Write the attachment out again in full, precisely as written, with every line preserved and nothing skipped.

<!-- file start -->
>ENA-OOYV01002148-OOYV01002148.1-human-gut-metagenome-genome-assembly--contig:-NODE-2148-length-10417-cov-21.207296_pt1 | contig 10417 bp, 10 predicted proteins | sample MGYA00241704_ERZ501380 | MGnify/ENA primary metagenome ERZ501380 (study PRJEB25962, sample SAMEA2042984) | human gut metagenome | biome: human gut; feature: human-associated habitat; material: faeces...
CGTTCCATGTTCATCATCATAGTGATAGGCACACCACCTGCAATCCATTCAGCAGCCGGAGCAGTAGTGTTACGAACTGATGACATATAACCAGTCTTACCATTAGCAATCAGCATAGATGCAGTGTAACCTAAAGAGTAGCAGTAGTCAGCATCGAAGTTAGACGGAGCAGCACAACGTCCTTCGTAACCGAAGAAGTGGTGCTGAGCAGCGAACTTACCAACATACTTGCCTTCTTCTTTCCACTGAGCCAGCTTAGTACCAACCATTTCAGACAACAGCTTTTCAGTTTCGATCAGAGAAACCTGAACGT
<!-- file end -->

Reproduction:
>ENA-OOYV01002148-OOYV01002148.1-human-gut-metagenome-genome-assembly--contig:-NODE-2148-length-10417-cov-21.207296_pt1 | contig 10417 bp, 10 predicted proteins | sample MGYA00241704_ERZ501380 | MGnify/ENA primary metagenome ERZ501380 (study PRJEB25962, sample SAMEA2042984) | human gut metagenome | biome: human gut; feature: human-associated habitat; material: faeces...
CGTTCCATGTTCATCATCATAGTGATAGGCACACCACCTGCAATCCATTCAGCAGCCGGAGCAGTAGTGTTACGAACTGATGACATATAACCAGTCTTACCATTAGCAATCAGCATAGATGCAGTGTAACCTAAAGAGTAGCAGTAGTCAGCATCGAAGTTAGACGGAGCAGCACAACGTCCTTCGTAACCGAAGAAGTGGTGCTGAGCAGCGAACTTACCAACATACTTGCCTTCTTCTTTCCACTGAGCCAGCTTAGTACCAACCATTTCAGACAACAGCTTTTCAGTTTCGATCAGAGAAACCTGAACGT